Exercising the Mind through Meditation

If addiction is primarily in the mind, then we need some knowledge of psychology and how it can help us change. Changing the mind does not happen overnight. Just as an athlete needs to train the body over a long period of time and gradually build up strength, in the same way we need to exercise the mind. Meditation is mental exercise.

If we understand the need for mental exercises, then we can be patient toward ourselves. Patience leads us away from guilt. We might have done some stupid and shameful things, but we can change that if we give ourselves time.

The Mind is Always Changing

The mind is always changing. It is easy to understand that sometimes our mind is cloudy with hopelessness or anger or jealousy. On other days we feel good. We don’t flare up so easily. On those days we are more likely to be helpful to ourselves and helpful to the people in our lives.

Imagine what it would be like if we could completely remove all unhappy qualities from the mind. We would be constantly happy. We would be loving. We would be at peace with ourselves and be able to think clearly about any changes that might need to be made to ourselves and to our environment.

The underlying nature of the mind is clean of any negative feelings and any ignorance. In other words, it has the nature of complete compassionate wisdom. By thinking in this way, we can see that the painful parts that cause us so many problems are not essential to our minds. We begin to see the possibility that our minds can be clear and aware. This also gives us hope.

Finding Inspiration through a Meaningful Life

A meaningful life comes from having an effective philosophy about life — from having attitude, preferably good attitude. For example, if my philosophy is “get what I can for myself,” then I am going to be unhappy when, through the influence of that attitude, I make life miserable for someone else and then find that I have fewer and fewer friends.

If my philosophy is “nothing matters,” then I will become hardened to pain experienced by others. United States soldiers were once given pills to stop them from being fearful on the battlefield. Effectively, the pills were to make them feel that nothing matters other than their job. The pills worked, but the soldiers became immune to the feelings of others, including the people they loved. They become hardened to the pain they inflicted on others, even their families, as well as to the pain they might have experienced.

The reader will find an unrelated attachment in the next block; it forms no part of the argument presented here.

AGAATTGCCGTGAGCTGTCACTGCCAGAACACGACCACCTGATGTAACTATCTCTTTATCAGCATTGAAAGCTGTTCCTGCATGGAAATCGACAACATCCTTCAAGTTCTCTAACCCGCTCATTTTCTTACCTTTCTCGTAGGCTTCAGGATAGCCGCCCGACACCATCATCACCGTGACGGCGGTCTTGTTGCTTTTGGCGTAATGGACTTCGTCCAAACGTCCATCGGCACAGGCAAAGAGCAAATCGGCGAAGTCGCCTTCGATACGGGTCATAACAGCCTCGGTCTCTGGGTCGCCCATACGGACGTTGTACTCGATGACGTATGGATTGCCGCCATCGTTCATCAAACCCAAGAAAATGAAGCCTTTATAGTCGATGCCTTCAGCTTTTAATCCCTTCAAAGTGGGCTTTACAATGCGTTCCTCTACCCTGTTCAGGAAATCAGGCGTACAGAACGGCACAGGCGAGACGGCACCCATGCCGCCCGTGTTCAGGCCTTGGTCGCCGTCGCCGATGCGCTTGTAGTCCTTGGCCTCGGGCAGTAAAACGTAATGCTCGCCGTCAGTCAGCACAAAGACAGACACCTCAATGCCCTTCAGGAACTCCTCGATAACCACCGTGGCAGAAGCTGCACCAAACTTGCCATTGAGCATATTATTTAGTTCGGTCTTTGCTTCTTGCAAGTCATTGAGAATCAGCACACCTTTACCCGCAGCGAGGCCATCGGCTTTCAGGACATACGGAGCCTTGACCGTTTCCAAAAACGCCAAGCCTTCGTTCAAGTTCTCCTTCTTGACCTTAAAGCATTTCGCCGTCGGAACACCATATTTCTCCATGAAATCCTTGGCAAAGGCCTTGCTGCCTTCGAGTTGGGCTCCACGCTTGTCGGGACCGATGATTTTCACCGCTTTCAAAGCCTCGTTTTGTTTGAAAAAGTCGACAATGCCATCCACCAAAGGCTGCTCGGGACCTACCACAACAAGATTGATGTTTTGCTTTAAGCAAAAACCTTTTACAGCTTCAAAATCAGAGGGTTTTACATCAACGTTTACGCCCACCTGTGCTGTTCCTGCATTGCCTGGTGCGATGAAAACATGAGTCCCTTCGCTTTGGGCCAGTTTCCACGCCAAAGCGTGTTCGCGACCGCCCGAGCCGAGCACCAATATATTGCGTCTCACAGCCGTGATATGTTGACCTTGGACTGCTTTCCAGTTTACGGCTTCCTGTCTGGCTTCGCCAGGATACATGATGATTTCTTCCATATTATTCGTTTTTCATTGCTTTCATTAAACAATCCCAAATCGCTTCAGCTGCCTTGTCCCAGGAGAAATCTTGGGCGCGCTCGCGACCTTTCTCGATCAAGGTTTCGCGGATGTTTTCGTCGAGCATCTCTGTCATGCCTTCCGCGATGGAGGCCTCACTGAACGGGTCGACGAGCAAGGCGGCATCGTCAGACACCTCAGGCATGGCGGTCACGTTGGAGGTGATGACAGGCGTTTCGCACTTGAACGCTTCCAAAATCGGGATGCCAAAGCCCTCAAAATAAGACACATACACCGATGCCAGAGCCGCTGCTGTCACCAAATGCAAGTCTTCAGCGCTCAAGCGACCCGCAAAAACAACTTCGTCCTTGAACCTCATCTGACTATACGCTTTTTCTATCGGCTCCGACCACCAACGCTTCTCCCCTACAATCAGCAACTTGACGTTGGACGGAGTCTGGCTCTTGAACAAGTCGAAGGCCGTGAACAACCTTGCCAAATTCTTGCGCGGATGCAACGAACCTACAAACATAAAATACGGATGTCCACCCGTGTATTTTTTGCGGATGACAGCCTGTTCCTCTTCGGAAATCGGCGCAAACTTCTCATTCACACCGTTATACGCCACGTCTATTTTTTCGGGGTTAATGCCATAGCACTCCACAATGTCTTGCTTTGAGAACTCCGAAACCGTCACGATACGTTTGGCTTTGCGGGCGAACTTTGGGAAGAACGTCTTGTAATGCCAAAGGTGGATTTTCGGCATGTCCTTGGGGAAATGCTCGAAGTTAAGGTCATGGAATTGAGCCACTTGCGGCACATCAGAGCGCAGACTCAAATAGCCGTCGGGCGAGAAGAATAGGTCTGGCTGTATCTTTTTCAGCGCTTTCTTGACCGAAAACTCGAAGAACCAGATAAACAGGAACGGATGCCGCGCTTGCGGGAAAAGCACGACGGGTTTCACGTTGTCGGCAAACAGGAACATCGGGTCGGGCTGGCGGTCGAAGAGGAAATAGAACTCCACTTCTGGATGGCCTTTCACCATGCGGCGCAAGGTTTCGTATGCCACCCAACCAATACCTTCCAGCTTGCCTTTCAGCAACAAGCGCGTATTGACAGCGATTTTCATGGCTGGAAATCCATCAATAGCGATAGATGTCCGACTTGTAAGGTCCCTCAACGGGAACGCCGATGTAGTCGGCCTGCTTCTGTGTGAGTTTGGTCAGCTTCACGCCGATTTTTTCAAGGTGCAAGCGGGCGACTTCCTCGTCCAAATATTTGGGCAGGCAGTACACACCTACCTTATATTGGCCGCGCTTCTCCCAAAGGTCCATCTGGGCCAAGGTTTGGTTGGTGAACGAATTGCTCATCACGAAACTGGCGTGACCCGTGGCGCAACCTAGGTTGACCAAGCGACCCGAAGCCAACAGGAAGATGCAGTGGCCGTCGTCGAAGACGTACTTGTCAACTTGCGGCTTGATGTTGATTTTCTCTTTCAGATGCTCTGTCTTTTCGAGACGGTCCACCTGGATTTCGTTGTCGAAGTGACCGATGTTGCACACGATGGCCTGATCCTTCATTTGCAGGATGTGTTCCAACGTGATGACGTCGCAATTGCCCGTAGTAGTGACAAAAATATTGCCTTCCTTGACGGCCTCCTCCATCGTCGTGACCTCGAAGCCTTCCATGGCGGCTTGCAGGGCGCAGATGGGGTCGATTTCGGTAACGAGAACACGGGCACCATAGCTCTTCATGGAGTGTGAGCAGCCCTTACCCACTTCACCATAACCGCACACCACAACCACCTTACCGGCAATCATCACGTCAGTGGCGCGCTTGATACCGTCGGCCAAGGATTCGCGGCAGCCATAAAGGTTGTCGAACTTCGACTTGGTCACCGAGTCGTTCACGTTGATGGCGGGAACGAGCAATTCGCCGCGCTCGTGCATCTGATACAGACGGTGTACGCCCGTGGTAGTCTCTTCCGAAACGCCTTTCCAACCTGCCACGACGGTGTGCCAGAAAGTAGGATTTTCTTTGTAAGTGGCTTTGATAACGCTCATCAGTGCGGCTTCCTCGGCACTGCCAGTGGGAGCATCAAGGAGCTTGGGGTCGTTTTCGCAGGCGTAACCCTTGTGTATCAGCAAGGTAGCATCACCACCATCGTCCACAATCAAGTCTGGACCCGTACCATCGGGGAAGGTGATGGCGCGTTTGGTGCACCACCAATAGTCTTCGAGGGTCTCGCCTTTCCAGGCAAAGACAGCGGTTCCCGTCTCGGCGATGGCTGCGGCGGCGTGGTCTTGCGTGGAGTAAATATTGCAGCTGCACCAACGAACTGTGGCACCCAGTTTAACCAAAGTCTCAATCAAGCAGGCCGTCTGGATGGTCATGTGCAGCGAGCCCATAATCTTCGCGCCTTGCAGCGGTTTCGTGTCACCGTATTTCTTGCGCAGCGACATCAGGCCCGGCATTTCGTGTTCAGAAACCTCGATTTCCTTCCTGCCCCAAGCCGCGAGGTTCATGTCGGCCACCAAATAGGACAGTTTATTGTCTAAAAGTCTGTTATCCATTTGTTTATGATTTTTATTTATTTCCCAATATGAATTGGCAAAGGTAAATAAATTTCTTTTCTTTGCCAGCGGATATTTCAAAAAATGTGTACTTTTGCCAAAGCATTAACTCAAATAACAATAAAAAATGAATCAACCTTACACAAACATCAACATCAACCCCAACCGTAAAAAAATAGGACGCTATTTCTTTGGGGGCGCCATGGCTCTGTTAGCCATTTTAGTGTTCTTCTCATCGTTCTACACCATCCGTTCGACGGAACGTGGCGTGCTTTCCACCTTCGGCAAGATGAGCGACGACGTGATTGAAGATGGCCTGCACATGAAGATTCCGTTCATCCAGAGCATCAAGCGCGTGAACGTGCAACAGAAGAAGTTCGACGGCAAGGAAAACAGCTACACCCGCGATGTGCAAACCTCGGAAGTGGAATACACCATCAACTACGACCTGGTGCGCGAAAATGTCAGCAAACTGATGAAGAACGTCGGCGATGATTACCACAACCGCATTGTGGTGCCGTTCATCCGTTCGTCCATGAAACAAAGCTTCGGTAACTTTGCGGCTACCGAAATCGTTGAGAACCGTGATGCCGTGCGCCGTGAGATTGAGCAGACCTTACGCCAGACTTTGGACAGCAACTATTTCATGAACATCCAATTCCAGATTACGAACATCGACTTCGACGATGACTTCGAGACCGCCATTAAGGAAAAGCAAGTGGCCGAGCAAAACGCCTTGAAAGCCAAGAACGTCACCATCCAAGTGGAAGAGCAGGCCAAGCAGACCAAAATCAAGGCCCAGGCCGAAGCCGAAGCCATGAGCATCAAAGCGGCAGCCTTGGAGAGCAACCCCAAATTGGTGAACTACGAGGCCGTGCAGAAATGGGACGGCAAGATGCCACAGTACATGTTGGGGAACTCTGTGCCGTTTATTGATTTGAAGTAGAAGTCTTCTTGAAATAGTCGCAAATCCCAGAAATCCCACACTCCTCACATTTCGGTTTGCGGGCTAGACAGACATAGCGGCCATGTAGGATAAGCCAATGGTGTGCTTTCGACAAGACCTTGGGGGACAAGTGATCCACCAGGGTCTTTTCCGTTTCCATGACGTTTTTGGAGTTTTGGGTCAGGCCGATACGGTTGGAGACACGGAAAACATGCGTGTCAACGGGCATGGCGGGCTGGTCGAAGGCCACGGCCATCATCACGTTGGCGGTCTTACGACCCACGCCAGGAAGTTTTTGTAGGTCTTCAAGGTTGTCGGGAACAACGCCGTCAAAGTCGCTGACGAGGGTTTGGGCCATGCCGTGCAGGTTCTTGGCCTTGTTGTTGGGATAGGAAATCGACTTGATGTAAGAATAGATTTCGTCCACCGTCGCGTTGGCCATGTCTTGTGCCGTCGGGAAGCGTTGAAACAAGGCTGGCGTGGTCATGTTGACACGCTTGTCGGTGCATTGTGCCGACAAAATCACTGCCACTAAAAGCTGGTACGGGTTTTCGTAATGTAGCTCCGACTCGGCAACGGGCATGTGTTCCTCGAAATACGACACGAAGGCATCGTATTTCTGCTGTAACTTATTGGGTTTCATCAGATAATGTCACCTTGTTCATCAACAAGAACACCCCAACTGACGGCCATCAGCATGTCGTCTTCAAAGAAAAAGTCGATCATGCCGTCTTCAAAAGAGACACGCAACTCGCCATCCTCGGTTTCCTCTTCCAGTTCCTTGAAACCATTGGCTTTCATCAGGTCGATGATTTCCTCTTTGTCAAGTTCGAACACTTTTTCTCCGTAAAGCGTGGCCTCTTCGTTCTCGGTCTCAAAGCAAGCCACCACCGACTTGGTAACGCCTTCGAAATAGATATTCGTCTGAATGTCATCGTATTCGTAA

Spiritual Inspiration: Wisdom and Love

You might decide to follow your own philosophy or to follow a particular religion. What is important is that this philosophy or religion be based firmly in reality. This reality is not just the material world, but includes the reality of all that is beautiful and courageous and meaningful in our lives, the spiritual reality. A valid spiritual reality always has the two qualities of wisdom and love.

This article is excerpted from the book: Enough! by Chonyi TaylorThis article was excerpted with permission from the book:

Enough! A Buddhist Approach to Finding Release from Addictive Patterns
by Chönyi Taylor.

Reprinted with permission of the publisher, Snow Lion Press. ©2010.

Click here for more info and/or to order this book.

About the Author

Chönyi Taylor, author of the article: How to Change Habits & Addictions

Chönyi Taylor (Dr. Diana Taylor) was ordained as a Buddhist nun by the Dalai Lama in 1995. Active in the worlds of both Buddhism and Western psychology, she teaches Buddhism from simple to advanced levels and participates in interfaith conferences and workshops for psychologists and health professionals. She is currently a lecturer and supervisor in the Graduate Diploma Program in Buddhism and Psychotherapy for the Australian Association of Buddhist Counselors and Psychotherapists and is an honorary lecturer in Psychological Medicine at Sydney University. You may visit her website at